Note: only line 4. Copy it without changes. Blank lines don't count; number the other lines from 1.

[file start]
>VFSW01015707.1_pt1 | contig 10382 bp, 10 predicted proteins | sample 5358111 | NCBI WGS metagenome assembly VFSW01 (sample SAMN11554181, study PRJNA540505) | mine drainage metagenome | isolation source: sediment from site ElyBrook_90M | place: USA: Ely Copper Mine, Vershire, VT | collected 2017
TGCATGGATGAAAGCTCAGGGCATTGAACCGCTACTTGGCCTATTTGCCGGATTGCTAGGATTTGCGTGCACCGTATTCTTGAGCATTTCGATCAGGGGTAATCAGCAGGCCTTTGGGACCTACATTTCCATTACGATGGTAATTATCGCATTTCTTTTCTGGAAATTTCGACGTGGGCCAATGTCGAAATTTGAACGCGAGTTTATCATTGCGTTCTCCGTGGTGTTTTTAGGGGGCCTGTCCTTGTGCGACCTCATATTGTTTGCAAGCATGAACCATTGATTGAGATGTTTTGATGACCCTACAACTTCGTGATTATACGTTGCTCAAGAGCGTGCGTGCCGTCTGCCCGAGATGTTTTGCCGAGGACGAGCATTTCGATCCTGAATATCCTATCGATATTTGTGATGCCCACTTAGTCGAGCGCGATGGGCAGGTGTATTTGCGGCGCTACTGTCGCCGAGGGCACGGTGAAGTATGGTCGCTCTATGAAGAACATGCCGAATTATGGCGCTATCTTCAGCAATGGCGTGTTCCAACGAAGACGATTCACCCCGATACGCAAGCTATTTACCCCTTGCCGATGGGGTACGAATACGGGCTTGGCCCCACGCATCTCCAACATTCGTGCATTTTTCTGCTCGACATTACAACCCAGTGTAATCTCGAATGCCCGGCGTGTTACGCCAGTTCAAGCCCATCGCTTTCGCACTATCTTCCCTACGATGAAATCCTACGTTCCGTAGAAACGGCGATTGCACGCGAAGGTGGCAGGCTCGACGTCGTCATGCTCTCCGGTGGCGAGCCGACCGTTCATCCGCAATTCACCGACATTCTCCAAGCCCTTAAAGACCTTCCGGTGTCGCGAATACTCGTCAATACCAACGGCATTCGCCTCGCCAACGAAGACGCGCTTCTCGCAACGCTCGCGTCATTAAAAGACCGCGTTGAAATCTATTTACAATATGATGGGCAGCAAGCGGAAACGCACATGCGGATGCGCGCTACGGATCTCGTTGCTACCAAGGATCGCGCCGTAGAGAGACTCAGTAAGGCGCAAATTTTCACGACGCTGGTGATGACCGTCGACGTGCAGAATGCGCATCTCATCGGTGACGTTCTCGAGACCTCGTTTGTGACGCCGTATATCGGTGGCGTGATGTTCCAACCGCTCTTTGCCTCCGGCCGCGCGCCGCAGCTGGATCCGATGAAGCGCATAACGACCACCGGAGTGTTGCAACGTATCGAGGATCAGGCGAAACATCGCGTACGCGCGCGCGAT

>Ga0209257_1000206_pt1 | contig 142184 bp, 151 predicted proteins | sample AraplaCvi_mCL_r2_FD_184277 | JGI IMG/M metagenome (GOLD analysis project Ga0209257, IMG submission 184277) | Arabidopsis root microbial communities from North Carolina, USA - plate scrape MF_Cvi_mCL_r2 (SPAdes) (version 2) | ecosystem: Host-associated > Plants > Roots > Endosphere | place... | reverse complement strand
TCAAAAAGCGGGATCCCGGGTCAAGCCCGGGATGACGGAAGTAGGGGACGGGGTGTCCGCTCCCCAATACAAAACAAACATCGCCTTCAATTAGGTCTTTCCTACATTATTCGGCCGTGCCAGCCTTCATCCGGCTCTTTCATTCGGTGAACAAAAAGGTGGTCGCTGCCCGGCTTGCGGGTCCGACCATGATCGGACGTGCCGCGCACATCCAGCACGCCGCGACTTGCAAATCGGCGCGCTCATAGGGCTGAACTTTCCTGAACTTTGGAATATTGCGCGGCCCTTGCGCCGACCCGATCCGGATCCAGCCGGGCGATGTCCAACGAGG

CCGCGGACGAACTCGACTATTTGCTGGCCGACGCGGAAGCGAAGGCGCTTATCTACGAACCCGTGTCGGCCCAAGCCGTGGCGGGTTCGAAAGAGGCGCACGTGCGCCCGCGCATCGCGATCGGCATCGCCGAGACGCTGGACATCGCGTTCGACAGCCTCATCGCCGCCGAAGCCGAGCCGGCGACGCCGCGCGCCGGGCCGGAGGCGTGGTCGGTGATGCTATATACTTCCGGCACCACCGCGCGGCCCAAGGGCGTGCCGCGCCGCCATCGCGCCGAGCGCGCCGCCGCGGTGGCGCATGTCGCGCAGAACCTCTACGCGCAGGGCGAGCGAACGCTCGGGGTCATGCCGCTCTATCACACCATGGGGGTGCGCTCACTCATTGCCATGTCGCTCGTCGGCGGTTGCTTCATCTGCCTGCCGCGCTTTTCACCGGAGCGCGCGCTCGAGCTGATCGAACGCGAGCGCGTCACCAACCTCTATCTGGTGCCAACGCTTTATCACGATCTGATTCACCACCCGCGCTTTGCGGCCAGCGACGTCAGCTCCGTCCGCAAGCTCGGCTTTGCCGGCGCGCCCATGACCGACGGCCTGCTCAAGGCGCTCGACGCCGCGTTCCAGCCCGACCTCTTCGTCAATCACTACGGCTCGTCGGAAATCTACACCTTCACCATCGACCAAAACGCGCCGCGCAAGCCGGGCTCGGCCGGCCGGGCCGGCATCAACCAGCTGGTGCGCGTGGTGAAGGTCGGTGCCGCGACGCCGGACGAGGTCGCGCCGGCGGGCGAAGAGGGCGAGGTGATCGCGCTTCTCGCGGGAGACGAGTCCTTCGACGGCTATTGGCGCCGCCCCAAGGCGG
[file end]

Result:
TCAAAAAGCGGGATCCCGGGTCAAGCCCGGGATGACGGAAGTAGGGGACGGGGTGTCCGCTCCCCAATACAAAACAAACATCGCCTTCAATTAGGTCTTTCCTACATTATTCGGCCGTGCCAGCCTTCATCCGGCTCTTTCATTCGGTGAACAAAAAGGTGGTCGCTGCCCGGCTTGCGGGTCCGACCATGATCGGACGTGCCGCGCACATCCAGCACGCCGCGACTTGCAAATCGGCGCGCTCATAGGGCTGAACTTTCCTGAACTTTGGAATATTGCGCGGCCCTTGCGCCGACCCGATCCGGATCCAGCCGGGCGATGTCCAACGAGG